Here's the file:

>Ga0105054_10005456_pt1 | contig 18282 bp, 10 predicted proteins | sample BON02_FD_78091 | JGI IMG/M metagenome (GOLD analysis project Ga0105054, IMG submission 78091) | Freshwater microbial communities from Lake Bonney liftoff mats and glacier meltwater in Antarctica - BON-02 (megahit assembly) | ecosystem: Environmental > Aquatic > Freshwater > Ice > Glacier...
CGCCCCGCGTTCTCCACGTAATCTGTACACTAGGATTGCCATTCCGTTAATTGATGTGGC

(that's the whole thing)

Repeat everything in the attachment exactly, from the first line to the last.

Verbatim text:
>Ga0105054_10005456_pt1 | contig 18282 bp, 10 predicted proteins | sample BON02_FD_78091 | JGI IMG/M metagenome (GOLD analysis project Ga0105054, IMG submission 78091) | Freshwater microbial communities from Lake Bonney liftoff mats and glacier meltwater in Antarctica - BON-02 (megahit assembly) | ecosystem: Environmental > Aquatic > Freshwater > Ice > Glacier...
CGCCCCGCGTTCTCCACGTAATCTGTACACTAGGATTGCCATTCCGTTAATTGATGTGGC